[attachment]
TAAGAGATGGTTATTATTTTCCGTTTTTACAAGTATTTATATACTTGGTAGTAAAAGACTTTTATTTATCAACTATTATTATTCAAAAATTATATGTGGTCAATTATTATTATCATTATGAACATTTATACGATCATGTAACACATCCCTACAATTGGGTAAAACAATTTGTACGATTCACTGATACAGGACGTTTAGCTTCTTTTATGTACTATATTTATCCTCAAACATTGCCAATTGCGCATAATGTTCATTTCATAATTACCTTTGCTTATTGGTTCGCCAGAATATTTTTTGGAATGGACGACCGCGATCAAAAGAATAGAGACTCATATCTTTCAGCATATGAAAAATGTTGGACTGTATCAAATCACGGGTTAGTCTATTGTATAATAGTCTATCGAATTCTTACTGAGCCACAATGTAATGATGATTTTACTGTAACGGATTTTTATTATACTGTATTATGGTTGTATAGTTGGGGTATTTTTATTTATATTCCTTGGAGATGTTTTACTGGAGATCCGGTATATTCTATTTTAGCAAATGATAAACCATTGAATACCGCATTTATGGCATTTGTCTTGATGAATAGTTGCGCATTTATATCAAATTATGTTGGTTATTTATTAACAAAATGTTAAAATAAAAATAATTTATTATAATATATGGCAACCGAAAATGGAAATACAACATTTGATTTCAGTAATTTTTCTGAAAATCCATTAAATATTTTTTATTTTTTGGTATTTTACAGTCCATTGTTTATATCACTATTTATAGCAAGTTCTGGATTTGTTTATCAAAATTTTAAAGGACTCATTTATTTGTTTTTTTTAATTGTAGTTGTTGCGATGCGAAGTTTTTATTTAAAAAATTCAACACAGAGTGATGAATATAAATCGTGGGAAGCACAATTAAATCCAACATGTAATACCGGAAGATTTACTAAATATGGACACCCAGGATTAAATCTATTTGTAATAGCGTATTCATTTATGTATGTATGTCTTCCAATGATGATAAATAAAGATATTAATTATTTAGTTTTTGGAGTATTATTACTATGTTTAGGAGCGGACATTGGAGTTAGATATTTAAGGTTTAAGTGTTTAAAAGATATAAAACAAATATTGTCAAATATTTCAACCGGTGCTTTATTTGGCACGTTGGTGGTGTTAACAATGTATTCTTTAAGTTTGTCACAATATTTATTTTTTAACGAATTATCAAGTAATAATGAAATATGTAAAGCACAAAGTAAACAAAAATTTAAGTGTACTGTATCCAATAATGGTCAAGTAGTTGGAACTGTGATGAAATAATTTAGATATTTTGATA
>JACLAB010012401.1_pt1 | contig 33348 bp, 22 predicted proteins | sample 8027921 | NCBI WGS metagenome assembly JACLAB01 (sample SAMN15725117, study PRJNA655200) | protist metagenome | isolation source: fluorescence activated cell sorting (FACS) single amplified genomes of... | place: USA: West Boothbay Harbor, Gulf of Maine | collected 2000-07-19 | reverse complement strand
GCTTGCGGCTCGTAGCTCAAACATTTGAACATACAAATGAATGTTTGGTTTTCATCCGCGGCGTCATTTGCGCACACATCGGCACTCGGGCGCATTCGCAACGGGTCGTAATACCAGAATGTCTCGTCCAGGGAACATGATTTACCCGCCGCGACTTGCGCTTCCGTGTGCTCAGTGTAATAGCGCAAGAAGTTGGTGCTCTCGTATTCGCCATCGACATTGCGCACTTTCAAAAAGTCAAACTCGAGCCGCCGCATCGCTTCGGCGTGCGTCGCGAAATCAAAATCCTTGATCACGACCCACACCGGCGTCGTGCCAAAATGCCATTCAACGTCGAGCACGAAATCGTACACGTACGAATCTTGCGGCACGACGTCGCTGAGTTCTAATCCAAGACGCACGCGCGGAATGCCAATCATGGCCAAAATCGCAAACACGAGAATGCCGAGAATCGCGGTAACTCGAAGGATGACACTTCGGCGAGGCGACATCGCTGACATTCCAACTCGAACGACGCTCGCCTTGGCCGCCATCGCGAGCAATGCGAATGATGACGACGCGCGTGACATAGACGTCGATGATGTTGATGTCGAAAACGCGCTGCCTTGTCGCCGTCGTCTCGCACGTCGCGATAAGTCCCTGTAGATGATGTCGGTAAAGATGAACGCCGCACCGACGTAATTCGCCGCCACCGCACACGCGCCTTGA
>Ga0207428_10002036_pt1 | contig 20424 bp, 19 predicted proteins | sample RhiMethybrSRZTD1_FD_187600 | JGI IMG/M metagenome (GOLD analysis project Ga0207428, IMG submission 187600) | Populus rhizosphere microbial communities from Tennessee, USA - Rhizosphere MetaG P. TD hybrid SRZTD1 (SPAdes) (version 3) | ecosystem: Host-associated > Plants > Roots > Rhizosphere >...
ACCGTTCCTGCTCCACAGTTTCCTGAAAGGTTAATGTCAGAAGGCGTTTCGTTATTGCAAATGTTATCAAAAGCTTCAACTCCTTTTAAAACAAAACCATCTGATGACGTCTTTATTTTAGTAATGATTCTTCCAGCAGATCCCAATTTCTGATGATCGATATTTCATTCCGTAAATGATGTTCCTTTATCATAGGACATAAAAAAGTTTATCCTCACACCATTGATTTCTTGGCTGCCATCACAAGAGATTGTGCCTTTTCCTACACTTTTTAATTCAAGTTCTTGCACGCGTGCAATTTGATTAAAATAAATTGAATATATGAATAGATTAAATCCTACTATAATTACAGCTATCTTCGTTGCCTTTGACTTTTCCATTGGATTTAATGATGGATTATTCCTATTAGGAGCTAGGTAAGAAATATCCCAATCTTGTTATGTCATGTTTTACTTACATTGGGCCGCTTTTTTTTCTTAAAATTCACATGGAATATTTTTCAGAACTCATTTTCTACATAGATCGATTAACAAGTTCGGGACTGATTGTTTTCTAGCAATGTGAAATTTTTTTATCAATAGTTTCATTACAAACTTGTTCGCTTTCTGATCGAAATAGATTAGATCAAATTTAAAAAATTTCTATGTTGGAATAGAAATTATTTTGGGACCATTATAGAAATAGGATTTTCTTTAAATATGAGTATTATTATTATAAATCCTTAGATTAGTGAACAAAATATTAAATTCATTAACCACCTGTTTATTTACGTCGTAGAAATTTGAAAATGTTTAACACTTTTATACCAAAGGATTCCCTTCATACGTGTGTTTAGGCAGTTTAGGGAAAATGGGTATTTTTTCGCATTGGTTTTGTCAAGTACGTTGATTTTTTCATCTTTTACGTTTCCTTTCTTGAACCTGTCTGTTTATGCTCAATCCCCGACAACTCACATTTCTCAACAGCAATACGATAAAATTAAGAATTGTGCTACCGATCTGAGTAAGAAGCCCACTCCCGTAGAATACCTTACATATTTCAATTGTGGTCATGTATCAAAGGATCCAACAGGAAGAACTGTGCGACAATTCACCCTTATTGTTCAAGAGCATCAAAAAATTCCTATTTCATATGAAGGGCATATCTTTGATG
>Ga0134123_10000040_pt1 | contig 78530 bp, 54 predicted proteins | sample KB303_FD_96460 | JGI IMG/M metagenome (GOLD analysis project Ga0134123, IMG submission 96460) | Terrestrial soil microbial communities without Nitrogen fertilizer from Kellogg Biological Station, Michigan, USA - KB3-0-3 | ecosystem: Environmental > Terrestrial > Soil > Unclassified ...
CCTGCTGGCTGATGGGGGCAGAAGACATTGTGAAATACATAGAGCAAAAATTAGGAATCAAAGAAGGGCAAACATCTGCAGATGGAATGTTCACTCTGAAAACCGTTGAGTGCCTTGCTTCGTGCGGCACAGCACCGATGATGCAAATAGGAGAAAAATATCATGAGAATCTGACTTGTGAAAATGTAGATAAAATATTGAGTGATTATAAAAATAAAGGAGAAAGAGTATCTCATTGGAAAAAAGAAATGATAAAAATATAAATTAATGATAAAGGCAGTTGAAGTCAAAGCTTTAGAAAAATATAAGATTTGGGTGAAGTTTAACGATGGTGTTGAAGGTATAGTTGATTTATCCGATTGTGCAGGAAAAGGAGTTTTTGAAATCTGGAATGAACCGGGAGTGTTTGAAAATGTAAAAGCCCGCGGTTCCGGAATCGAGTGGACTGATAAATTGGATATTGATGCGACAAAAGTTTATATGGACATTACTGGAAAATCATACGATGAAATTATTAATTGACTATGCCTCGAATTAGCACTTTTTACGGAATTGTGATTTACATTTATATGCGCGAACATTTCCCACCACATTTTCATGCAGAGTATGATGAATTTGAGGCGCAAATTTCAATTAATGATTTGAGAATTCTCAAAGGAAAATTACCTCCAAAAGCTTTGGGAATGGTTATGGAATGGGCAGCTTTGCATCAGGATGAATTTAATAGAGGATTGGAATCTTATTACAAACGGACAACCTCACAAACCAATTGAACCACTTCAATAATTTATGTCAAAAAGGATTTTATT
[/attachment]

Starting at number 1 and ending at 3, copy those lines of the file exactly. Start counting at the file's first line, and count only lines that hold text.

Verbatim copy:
TAAGAGATGGTTATTATTTTCCGTTTTTACAAGTATTTATATACTTGGTAGTAAAAGACTTTTATTTATCAACTATTATTATTCAAAAATTATATGTGGTCAATTATTATTATCATTATGAACATTTATACGATCATGTAACACATCCCTACAATTGGGTAAAACAATTTGTACGATTCACTGATACAGGACGTTTAGCTTCTTTTATGTACTATATTTATCCTCAAACATTGCCAATTGCGCATAATGTTCATTTCATAATTACCTTTGCTTATTGGTTCGCCAGAATATTTTTTGGAATGGACGACCGCGATCAAAAGAATAGAGACTCATATCTTTCAGCATATGAAAAATGTTGGACTGTATCAAATCACGGGTTAGTCTATTGTATAATAGTCTATCGAATTCTTACTGAGCCACAATGTAATGATGATTTTACTGTAACGGATTTTTATTATACTGTATTATGGTTGTATAGTTGGGGTATTTTTATTTATATTCCTTGGAGATGTTTTACTGGAGATCCGGTATATTCTATTTTAGCAAATGATAAACCATTGAATACCGCATTTATGGCATTTGTCTTGATGAATAGTTGCGCATTTATATCAAATTATGTTGGTTATTTATTAACAAAATGTTAAAATAAAAATAATTTATTATAATATATGGCAACCGAAAATGGAAATACAACATTTGATTTCAGTAATTTTTCTGAAAATCCATTAAATATTTTTTATTTTTTGGTATTTTACAGTCCATTGTTTATATCACTATTTATAGCAAGTTCTGGATTTGTTTATCAAAATTTTAAAGGACTCATTTATTTGTTTTTTTTAATTGTAGTTGTTGCGATGCGAAGTTTTTATTTAAAAAATTCAACACAGAGTGATGAATATAAATCGTGGGAAGCACAATTAAATCCAACATGTAATACCGGAAGATTTACTAAATATGGACACCCAGGATTAAATCTATTTGTAATAGCGTATTCATTTATGTATGTATGTCTTCCAATGATGATAAATAAAGATATTAATTATTTAGTTTTTGGAGTATTATTACTATGTTTAGGAGCGGACATTGGAGTTAGATATTTAAGGTTTAAGTGTTTAAAAGATATAAAACAAATATTGTCAAATATTTCAACCGGTGCTTTATTTGGCACGTTGGTGGTGTTAACAATGTATTCTTTAAGTTTGTCACAATATTTATTTTTTAACGAATTATCAAGTAATAATGAAATATGTAAAGCACAAAGTAAACAAAAATTTAAGTGTACTGTATCCAATAATGGTCAAGTAGTTGGAACTGTGATGAAATAATTTAGATATTTTGATA
>JACLAB010012401.1_pt1 | contig 33348 bp, 22 predicted proteins | sample 8027921 | NCBI WGS metagenome assembly JACLAB01 (sample SAMN15725117, study PRJNA655200) | protist metagenome | isolation source: fluorescence activated cell sorting (FACS) single amplified genomes of... | place: USA: West Boothbay Harbor, Gulf of Maine | collected 2000-07-19 | reverse complement strand
GCTTGCGGCTCGTAGCTCAAACATTTGAACATACAAATGAATGTTTGGTTTTCATCCGCGGCGTCATTTGCGCACACATCGGCACTCGGGCGCATTCGCAACGGGTCGTAATACCAGAATGTCTCGTCCAGGGAACATGATTTACCCGCCGCGACTTGCGCTTCCGTGTGCTCAGTGTAATAGCGCAAGAAGTTGGTGCTCTCGTATTCGCCATCGACATTGCGCACTTTCAAAAAGTCAAACTCGAGCCGCCGCATCGCTTCGGCGTGCGTCGCGAAATCAAAATCCTTGATCACGACCCACACCGGCGTCGTGCCAAAATGCCATTCAACGTCGAGCACGAAATCGTACACGTACGAATCTTGCGGCACGACGTCGCTGAGTTCTAATCCAAGACGCACGCGCGGAATGCCAATCATGGCCAAAATCGCAAACACGAGAATGCCGAGAATCGCGGTAACTCGAAGGATGACACTTCGGCGAGGCGACATCGCTGACATTCCAACTCGAACGACGCTCGCCTTGGCCGCCATCGCGAGCAATGCGAATGATGACGACGCGCGTGACATAGACGTCGATGATGTTGATGTCGAAAACGCGCTGCCTTGTCGCCGTCGTCTCGCACGTCGCGATAAGTCCCTGTAGATGATGTCGGTAAAGATGAACGCCGCACCGACGTAATTCGCCGCCACCGCACACGCGCCTTGA